Chemical Spills



Department of Safety and Environmental Compliance


Chemical Spills

Chemical Spills will inevitably occur and personnel should be properly trained to recognize the hazards associated with the spill, minimize the spill and to notify to proper response personnel when necessary.
Initial response to a chemical spill should include:

  • Alert others in the area of the incident
  • Evacuate and secure the area

A chemical spill is classified as an Emergency Spill when it:

  • Causes personal injury or chemical exposure that requires medical attention
  • Causes a fire hazard or uncontrollable volatility
  • Requires a need for self-contained or supplied air breathing apparatus to handle the materials involved
  • Involves or contaminates public area
  • Causes airborne contamination that requires local or building evacuation
  • Causes damage to property that will require repairs
  • Involves any quantity of metallic mercury
  • Cannot be properly handled due to a lack or properly trained personnel and/or equipment to perform a safe, effective clean up
  • Requires a prolonged clean up
  • Involves an unknown substance

General Plan of Action During a Chemical Spill:

  • Don't panic
  • Alert other people of the problem and evacuate to a place of safety. If time allows and a chemical fume hood is available, open the face completely and turn on to help ventilate the area. If windows are available, open them.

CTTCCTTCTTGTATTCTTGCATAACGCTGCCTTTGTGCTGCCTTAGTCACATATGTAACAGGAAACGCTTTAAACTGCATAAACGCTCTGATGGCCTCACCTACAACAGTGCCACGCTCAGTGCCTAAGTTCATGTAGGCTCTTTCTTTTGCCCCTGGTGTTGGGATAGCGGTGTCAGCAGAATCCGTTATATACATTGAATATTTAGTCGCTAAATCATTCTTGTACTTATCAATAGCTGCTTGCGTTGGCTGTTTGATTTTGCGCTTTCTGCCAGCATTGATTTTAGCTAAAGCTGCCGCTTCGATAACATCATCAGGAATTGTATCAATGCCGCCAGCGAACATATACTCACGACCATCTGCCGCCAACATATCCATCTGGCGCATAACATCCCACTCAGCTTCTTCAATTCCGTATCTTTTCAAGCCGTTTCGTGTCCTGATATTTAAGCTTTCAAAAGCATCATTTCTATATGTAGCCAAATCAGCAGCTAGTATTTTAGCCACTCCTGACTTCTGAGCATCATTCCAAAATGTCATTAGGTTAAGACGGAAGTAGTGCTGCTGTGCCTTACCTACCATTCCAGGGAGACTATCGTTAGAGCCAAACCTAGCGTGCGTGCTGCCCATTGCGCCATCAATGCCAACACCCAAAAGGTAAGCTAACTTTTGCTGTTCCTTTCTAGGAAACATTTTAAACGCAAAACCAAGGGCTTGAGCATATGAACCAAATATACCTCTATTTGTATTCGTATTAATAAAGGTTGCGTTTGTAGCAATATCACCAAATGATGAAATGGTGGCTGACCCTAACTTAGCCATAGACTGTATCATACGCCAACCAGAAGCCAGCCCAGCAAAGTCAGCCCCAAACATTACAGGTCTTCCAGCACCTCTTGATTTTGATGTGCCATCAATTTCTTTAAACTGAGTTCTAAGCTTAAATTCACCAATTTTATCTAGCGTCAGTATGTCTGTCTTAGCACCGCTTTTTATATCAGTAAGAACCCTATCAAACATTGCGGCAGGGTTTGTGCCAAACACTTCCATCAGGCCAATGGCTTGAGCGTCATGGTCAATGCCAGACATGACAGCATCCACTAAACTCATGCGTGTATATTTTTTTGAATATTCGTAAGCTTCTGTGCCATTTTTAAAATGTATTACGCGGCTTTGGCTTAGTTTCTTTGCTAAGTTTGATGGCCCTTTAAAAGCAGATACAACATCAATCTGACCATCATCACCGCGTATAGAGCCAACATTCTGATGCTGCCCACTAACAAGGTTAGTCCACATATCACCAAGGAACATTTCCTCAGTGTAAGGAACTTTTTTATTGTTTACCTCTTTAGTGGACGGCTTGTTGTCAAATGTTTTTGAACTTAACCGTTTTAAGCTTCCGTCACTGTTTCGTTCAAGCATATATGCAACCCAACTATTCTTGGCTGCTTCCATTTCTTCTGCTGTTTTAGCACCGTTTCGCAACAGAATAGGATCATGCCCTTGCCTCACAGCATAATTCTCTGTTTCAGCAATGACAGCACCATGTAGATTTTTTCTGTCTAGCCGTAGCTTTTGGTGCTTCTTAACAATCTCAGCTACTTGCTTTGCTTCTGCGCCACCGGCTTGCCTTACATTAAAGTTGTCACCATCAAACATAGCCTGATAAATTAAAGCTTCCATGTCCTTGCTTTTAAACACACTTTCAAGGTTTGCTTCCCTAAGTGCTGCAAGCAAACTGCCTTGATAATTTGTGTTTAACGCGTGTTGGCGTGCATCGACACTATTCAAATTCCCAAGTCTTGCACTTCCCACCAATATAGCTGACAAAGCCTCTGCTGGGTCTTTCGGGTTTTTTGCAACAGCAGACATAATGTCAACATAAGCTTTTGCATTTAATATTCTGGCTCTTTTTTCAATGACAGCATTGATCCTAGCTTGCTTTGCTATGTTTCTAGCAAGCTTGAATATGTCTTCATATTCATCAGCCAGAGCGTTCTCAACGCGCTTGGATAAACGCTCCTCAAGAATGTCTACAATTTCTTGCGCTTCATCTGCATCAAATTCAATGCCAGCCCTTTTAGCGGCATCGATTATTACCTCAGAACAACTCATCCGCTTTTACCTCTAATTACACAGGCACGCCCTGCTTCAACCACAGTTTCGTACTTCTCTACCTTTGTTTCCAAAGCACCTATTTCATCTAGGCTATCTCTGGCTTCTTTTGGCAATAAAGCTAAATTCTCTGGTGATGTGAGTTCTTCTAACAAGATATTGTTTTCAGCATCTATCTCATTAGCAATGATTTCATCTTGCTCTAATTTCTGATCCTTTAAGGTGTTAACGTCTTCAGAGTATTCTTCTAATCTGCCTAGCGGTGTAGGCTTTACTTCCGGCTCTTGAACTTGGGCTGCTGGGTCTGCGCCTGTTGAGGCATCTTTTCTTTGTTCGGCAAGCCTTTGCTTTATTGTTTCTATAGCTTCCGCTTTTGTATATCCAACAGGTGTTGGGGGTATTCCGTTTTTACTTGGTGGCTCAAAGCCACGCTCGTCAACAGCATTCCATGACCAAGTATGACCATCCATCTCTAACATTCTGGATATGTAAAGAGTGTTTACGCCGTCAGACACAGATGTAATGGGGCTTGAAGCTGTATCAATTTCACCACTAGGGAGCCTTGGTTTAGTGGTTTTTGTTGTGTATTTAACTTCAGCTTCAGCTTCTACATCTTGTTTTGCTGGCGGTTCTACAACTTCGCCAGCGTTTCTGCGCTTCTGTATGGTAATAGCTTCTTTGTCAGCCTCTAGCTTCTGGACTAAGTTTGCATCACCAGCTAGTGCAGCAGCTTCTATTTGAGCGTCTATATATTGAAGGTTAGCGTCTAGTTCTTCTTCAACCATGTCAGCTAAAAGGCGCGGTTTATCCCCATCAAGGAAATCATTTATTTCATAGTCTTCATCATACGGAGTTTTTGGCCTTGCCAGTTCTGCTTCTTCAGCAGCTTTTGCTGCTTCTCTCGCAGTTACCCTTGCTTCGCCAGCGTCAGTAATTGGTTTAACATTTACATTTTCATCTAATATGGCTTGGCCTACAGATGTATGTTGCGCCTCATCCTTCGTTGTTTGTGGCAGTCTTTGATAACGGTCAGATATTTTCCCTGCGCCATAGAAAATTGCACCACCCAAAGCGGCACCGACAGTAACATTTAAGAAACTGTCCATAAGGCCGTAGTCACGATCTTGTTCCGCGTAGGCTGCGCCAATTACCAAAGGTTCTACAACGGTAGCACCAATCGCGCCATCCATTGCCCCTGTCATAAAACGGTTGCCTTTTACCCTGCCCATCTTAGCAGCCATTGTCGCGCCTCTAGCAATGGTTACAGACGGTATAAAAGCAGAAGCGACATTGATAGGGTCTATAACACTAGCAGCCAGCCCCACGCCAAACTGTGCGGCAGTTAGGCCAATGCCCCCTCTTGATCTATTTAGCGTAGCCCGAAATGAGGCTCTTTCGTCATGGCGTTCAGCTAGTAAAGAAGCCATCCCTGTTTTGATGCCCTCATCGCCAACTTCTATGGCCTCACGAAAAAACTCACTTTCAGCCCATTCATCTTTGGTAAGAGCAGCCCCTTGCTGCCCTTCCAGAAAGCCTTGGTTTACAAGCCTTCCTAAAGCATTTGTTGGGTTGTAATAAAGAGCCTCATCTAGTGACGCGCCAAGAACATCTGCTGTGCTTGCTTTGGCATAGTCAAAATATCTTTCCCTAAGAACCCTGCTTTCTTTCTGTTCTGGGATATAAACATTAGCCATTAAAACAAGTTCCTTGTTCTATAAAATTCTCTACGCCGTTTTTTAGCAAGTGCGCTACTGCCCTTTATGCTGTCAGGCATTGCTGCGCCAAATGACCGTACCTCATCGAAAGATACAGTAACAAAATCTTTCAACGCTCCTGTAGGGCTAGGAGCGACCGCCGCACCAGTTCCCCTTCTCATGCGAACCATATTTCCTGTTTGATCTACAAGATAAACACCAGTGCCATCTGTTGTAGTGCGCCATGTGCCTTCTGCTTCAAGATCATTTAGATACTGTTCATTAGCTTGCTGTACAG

• Contact University Police for help in securing the area.(511)
  • Remove any injured person to fresh air and begin decontamination on them and yourself in necessary.
  • Remove any contaminated clothing. Flush skin and eyes for a minimum of 15 minutes. Use soap for final cleaning of the skin.
  • If flammable vapors are involved, do not operated electrical switches unless to turn off motorized equipment. Try to turn off or remove any heat sources.
  • Check MSDS for proper procedures before starting any clean up procedures.
  • Do not touch the spill without protective gloves and clothing.
  • If the spill does not present an immediate danger to life and health, try to control the spread of the spill. Try not to allow the material to escape into the floor drains.
  • NEVER assume gases or vapors do not exist or are harmless because of a lack of smell. Many chemicals anesthetize the nose and the sense of smell is eliminated.